JOHN MARCOUX, Memorial University of Newfoundland
Firefighting with a Distance-Based Restriction  [PDF]

In the classic version of the game of firefighter, on the first turn a fire breaks out on a vertex in a graph $G$ and then $k$ firefighters protect $k$ vertices. On each subsequent turn, the fire spreads to the collective unburnt neighbourhood of all the burning vertices and the firefighters again protect $k$ vertices. Once a vertex has been burnt or protected it remains that way for the rest of the game. A common objective with respect to some infinite graph $G$ is to determine how many firefighters are necessary to stop the fire from spreading after a finite number of turns, commonly referred to as containing the fire. We introduce the concept of distance-restricted firefighting where the firefighters' movement is restricted so they can only move up to some fixed distance $d$ per turn rather than being able to move without restriction. We establish some general properties of this new game in contrast to properties of the original game, and we investigate specific cases of the distance-restricted game on the infinite square, strong, and hexagonal grids.

REBECCA MILLEY, Grenfell Campus, Memorial University of NL
Average Unmonitored Time in the Watchman's Walk Problem  [PDF]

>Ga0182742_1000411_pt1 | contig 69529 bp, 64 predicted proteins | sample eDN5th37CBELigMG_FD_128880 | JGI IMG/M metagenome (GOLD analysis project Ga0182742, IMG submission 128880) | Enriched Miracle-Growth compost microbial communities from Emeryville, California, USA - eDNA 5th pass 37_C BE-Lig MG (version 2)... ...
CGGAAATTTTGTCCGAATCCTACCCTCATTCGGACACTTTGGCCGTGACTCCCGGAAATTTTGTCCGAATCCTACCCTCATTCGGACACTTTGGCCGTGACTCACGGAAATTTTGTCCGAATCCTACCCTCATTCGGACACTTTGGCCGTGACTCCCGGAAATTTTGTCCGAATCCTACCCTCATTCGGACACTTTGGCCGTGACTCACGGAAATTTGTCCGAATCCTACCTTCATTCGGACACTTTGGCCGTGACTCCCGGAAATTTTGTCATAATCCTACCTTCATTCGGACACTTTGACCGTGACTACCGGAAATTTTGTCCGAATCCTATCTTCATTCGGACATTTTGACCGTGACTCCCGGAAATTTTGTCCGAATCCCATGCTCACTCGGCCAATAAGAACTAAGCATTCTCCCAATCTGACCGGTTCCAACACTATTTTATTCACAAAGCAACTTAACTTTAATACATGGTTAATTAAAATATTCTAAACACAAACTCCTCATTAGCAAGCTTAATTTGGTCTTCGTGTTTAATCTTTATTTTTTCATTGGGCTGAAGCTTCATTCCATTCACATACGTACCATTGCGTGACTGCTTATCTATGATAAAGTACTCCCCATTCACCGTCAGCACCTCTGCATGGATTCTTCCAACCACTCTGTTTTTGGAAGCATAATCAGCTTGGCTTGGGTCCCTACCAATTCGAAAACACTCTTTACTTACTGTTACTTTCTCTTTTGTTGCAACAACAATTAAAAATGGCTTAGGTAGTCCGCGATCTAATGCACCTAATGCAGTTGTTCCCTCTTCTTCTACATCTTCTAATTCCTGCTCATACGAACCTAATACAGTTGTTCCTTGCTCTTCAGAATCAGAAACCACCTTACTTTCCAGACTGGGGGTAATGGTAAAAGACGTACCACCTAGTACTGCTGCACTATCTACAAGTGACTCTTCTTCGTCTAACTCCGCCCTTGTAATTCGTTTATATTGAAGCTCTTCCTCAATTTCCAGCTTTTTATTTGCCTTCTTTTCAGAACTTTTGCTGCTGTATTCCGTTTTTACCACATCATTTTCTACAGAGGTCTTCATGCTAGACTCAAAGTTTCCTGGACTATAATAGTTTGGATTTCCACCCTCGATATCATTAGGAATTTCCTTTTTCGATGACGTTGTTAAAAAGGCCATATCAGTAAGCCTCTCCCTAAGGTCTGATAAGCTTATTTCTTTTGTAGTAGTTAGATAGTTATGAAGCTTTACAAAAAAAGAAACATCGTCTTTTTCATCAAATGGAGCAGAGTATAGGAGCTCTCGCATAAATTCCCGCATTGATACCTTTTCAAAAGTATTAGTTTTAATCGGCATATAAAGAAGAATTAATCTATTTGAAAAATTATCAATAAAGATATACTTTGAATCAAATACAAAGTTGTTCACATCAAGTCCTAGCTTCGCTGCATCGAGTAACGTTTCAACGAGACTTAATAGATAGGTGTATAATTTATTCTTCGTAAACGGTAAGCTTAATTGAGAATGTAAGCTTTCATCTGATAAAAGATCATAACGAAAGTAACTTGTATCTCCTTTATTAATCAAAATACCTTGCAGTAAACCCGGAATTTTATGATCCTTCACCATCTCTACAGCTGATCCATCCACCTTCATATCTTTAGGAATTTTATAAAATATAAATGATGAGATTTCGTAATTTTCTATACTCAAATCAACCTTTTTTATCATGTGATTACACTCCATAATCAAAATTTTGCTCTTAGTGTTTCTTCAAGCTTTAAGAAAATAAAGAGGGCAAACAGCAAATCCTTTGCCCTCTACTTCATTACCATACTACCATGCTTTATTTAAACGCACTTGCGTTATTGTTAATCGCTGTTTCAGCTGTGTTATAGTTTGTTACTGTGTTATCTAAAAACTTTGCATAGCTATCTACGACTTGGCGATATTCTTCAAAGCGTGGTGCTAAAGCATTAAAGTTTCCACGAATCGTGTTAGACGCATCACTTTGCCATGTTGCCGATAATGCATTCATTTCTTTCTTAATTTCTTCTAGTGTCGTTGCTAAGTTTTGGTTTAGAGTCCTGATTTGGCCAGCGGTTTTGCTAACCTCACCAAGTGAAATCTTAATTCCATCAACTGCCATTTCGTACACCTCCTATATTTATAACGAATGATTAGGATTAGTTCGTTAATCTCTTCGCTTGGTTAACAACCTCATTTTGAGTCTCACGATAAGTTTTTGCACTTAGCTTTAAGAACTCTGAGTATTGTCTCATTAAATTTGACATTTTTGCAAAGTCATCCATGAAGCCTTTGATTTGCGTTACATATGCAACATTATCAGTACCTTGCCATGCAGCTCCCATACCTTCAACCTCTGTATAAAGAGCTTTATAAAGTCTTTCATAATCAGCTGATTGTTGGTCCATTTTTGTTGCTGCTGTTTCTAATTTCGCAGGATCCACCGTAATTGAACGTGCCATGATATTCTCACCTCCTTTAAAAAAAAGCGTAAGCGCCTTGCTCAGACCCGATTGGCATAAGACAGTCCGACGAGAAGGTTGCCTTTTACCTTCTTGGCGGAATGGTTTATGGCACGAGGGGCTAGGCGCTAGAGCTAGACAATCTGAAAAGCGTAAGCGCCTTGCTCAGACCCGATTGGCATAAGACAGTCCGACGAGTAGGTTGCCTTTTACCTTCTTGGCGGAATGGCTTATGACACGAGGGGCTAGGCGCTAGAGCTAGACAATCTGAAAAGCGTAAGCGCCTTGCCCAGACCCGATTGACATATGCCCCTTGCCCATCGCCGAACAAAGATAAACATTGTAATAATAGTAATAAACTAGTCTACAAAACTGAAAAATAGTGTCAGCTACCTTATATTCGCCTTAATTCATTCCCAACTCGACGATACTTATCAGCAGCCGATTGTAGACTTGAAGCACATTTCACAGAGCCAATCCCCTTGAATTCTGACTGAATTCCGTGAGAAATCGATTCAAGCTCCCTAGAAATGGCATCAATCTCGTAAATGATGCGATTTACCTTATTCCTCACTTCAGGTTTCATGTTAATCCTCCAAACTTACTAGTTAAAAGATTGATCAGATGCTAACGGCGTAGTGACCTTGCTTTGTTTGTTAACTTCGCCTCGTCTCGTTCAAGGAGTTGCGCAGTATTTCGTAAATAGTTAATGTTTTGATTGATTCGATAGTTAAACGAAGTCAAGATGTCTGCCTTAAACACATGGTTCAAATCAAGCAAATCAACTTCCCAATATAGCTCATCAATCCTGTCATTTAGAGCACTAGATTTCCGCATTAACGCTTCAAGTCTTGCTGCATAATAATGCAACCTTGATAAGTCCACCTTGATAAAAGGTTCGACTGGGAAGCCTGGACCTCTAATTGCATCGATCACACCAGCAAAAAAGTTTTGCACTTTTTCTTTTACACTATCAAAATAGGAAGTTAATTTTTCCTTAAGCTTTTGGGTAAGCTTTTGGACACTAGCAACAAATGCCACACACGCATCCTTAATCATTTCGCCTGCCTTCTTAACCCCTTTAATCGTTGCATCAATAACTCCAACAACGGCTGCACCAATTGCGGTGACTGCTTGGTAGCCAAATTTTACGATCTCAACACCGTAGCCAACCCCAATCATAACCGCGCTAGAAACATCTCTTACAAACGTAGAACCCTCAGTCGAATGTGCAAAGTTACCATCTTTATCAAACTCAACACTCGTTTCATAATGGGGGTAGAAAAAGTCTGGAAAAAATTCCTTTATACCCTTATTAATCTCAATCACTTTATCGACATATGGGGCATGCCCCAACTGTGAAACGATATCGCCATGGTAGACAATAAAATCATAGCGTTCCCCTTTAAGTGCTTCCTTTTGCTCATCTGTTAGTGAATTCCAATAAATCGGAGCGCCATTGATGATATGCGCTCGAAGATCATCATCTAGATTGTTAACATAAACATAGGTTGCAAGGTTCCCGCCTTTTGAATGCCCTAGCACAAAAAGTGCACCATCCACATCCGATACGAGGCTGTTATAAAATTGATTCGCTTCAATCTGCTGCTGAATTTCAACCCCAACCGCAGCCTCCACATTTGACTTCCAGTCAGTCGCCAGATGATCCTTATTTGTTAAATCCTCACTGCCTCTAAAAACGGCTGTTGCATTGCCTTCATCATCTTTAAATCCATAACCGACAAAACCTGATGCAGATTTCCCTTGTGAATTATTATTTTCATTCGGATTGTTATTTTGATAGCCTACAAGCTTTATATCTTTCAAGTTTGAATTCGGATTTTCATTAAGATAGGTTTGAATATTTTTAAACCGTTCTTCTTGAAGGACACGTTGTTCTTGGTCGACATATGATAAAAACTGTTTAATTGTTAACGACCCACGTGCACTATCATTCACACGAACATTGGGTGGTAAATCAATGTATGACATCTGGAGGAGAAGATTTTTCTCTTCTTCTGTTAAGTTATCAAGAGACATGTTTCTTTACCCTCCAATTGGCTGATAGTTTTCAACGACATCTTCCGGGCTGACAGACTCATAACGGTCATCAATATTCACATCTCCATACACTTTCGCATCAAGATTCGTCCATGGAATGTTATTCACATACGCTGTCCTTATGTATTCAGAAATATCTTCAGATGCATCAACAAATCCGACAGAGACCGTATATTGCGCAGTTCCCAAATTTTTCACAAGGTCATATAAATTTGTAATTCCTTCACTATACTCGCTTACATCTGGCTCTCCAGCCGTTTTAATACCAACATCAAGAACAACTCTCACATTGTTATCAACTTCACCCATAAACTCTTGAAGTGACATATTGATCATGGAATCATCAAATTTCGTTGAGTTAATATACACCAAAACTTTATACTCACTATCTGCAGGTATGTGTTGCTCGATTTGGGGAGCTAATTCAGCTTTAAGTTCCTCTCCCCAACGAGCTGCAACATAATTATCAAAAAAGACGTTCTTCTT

The Watchman's Walk Problem is to find an optimal collection of walks (i.e. a "strategy") for one or more guards in a graph, so that each vertex is "monitored" (either on a walk or adjacent to a vertex on a walk), with the general goal of minimizing the length of time vertices are unmonitored. The vertices are monitored and unmonitored for various intervals during the strategy's period (LCM of all walk lengths). Each vertex has a longest unmonitored interval; ranging over all vertices, we can find the maximum unmonitored interval length for the graph. Most previous research has defined an optimal strategy as one which minimizes this maximum. This talk (joint work with Fatemeh Ghorbanivashki and Danny Dyer) introduces an alternative optimization: minimizing the *average* of the longest unmonitored intervals across all vertices. We investigate this average for various types of strategies (shared, disjoint, mixed) on paths and other simple trees.

TODD MULLEN, St. Francis Xavier University
Surrounding an Active Robber  [PDF]

The Surrounding Cop Number is a recently introduced parameter which measures the number of Cops required not to capture the Robber, but rather to occupy all vertices adjacent to the Robber (whether or not a Cop is on the Robber’s vertex). In the Cops and Robber variant, Surrounding Cops and Robber, if a Cop ever lands on the Robber’s vertex, the Robber doesn’t lose, but rather he is simply compelled to move on his next turn to a vertex that doesn’t contain a Cop. In this talk, we introduce two similar variants to Surrounding Cops and Robber, Active Robber and Fleeing Robber, that attempt to address certain peculiarities in the Cops’ and Robber's respective strategies in Surrounding Cops and Robber. We conclude by discussing an interesting family of graphs on which the Active Number and Fleeing Number differ, and speculate the size of the largest possible difference between these two parameters on a given graph.

KERRY OJAKIAN, Bronx Community (C.U.N.Y.)
Tale of two games: Pyro versus Chop and Save  [PDF]